An omega primer consists of 3 functional sections:
- A 3p arm functions as an initiator in a polymerase extension reaction.
- A 5p arm functions as an anchor attaching to a DNA template.
- A loop separates the two arms. In a relay PCR the loop is used as a priming section for monoplex PCR.
This design has fundamental advantages over conventional primers in the following aspects:
- Specificity – A viable omega primer requires specific bindings of both 3p arm and 5p arm. This requirement results in a significant increase of specificity as compared to conventional primers.
- Ability to tolerate certain template variations – In some applications, the 5p arm is intentionally made long so that it stays hybridized to a corresponding template even when a mismatch (e.g. a SNP) is present in the template. This is a useful feature considering that there are 6 million high allele frequency (>1%) SNPs in human genome of 3 billion bp long, an average of 1 SNP in every 50 bp.
- Reduced primer-primer dimer formation – Amplifiable primer-primer dimers are formed only when 3p arms of two primers are cross-hybridized with at least one primer having its 3’ end complementarily bind to the other primer. Omega primers generally have much shorter 3p arms (16 nt) than that of regular primers (35 nt) therefore have statistically a much less probability of forming the amplifiable primer-primer dimers.
- Native sequence in an amplicon – An amplicon sequencing read consists of native and primer sequence sections. Primer 3p arms are incorporated into amplicons becoming the primer sections. Since omega primers have much shorter 3p arms (16 nt) than that of regular primers (35 nt), omega primer produced amplicons have higher percentage of native sequence sections.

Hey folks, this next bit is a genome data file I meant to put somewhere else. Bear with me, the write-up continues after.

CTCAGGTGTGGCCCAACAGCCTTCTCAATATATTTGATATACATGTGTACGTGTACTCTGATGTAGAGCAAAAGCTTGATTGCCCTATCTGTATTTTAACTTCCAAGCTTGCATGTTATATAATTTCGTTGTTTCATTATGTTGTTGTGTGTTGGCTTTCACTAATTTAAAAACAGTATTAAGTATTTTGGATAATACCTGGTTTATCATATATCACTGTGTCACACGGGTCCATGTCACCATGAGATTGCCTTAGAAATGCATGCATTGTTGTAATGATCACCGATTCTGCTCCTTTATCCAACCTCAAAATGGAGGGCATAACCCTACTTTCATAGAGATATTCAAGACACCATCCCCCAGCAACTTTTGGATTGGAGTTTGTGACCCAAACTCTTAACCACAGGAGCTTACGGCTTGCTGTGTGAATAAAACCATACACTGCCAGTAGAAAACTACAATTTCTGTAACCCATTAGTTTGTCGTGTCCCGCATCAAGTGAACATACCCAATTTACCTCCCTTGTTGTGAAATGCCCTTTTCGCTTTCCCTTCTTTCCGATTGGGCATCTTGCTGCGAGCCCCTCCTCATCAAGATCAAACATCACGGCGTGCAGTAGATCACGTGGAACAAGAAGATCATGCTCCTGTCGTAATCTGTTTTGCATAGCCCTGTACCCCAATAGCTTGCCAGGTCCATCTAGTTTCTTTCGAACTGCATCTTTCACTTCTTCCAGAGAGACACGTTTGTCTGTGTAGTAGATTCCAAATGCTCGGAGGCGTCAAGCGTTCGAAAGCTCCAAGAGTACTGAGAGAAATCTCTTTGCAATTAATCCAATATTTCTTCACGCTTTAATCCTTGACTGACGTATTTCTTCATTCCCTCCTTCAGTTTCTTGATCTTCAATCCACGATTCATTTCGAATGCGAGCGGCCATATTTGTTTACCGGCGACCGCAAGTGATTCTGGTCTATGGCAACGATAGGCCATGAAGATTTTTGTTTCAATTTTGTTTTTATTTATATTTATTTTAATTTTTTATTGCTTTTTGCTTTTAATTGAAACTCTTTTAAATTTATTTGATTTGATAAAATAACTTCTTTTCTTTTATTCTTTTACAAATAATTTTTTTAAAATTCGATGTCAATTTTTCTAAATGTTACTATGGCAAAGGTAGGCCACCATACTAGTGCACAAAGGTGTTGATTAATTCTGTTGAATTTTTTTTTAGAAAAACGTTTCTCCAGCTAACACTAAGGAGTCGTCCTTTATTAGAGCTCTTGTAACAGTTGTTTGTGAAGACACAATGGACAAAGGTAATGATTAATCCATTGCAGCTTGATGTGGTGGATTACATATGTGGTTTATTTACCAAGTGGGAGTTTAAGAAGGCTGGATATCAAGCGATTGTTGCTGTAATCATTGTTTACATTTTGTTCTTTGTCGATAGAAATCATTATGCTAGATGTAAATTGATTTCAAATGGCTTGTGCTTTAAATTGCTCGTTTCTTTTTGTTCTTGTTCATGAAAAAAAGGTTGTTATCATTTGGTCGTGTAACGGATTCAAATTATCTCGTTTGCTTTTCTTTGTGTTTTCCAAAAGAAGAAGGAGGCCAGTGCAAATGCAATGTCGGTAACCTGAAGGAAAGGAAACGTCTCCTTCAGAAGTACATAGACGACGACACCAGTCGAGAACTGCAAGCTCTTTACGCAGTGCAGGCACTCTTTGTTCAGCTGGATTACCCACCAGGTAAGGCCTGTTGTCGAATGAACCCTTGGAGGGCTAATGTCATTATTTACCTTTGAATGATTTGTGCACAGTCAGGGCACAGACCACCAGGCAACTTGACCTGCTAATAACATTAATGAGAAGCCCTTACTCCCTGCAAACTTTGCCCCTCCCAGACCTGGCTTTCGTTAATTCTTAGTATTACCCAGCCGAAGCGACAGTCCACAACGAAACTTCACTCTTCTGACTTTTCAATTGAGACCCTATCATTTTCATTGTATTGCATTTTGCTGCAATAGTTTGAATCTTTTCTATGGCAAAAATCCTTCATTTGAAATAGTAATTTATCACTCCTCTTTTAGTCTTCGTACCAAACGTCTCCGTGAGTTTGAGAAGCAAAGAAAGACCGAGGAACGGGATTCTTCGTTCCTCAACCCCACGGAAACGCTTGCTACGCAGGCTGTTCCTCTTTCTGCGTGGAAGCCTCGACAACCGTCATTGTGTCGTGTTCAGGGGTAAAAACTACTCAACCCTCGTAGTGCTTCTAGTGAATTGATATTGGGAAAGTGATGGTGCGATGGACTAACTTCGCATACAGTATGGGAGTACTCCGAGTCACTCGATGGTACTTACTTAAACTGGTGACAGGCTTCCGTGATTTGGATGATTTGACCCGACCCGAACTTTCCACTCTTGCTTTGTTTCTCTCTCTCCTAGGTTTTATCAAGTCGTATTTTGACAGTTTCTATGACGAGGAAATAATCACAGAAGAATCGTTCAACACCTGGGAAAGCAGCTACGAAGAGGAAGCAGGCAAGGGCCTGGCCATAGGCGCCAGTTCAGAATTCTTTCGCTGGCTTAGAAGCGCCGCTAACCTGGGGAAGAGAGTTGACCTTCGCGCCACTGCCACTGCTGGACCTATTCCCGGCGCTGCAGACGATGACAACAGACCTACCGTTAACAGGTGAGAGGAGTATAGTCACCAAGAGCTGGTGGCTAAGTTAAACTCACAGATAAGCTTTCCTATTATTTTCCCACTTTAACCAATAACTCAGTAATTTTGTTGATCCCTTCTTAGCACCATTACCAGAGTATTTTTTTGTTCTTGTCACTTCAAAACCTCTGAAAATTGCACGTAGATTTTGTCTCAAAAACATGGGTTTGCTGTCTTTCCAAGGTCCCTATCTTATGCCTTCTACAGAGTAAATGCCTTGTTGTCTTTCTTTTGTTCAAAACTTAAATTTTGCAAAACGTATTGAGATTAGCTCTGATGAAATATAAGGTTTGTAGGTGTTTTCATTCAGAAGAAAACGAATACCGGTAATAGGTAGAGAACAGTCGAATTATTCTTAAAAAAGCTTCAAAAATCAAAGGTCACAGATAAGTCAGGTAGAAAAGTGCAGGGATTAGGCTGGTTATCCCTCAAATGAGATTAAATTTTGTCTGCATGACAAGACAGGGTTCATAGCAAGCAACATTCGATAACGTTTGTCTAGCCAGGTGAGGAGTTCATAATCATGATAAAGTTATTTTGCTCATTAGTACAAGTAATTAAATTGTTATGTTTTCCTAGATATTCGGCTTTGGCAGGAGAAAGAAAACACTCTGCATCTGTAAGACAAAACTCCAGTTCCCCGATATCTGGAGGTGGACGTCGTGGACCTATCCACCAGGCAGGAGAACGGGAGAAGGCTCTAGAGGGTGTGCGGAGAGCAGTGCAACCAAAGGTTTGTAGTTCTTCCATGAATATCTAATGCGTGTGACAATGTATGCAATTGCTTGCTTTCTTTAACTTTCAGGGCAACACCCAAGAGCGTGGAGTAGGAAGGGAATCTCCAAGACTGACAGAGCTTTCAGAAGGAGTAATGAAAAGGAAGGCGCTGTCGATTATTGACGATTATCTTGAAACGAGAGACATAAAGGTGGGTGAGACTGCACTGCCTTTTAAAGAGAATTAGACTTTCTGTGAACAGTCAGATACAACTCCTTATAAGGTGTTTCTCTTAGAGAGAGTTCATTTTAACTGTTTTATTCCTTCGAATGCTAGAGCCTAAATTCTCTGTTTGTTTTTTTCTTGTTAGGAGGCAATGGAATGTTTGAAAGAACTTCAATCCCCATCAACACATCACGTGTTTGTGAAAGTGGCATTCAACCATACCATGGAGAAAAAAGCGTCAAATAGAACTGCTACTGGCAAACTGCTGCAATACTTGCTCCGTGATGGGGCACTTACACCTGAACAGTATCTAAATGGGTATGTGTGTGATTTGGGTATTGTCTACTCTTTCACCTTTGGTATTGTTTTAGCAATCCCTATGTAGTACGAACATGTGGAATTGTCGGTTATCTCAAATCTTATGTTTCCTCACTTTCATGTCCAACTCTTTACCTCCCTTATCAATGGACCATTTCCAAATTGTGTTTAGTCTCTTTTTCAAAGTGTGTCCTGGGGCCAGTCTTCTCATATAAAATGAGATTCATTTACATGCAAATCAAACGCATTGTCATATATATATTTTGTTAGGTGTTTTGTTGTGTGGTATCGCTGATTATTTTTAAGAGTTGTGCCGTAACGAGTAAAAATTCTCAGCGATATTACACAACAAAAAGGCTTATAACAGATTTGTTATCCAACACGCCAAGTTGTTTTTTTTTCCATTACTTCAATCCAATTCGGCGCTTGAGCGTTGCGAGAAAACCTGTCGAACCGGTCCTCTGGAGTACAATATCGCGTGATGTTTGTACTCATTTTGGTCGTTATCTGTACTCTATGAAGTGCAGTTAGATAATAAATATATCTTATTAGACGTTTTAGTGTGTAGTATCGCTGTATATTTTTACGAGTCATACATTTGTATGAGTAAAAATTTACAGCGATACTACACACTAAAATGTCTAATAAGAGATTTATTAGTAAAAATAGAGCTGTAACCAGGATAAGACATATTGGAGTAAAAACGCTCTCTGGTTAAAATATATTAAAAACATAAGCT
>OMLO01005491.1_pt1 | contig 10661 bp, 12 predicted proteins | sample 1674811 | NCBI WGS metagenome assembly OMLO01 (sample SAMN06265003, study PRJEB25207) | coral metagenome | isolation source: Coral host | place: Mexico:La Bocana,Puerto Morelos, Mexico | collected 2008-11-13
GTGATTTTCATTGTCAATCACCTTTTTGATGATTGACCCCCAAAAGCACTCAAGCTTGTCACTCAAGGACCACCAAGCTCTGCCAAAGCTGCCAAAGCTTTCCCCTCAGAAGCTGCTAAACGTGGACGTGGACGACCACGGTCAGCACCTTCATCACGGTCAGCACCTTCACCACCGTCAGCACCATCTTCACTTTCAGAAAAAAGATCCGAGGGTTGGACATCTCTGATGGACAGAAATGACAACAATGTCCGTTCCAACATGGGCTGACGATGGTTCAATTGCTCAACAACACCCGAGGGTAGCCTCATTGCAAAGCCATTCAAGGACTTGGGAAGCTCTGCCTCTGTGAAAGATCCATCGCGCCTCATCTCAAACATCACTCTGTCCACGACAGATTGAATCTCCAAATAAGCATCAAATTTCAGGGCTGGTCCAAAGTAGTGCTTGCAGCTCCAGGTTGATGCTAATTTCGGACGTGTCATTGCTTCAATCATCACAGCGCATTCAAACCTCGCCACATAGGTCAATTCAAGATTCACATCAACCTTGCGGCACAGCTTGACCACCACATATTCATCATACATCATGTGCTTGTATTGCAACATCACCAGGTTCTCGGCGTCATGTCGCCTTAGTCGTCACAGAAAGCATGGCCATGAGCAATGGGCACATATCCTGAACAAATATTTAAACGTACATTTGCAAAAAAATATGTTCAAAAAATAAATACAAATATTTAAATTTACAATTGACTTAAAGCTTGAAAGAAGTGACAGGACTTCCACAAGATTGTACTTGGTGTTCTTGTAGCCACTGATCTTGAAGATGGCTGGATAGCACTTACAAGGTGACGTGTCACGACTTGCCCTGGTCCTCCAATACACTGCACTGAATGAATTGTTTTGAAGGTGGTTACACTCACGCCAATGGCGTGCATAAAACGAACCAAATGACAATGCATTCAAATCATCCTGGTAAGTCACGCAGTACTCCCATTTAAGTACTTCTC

An omega primer is designed to hybridize with corresponding template forming a stable looped structure. Mismatches between 3p arm and a template destabilize the looped structure and cause the dissociation of the 3p arm from the template and reduces the probability of polymerase extension of the primer. Additionally, the 3p arm is short and by itself does not provide a sufficient inter-molecular binding with a template and does not sustain any significant polymerase extension reactions.
An extension reaction of an omega primer requires hybridization of both 5p arm and 3p arm. In a typical design, the binding energy of the 5p arm to a template is the same as that of the priming segment of a regular primer. The specificity enhancment of the omega primer is attributed to the requirement of additional recognition site for the 3p arm. In a typical design, median 3p arm length is 16. Assume that a minimum 12 out of 16 template nucleotides must match the 3p arm in order to achieve a significant binding. We have the probability of significant but wrong binding in a complete random sequence: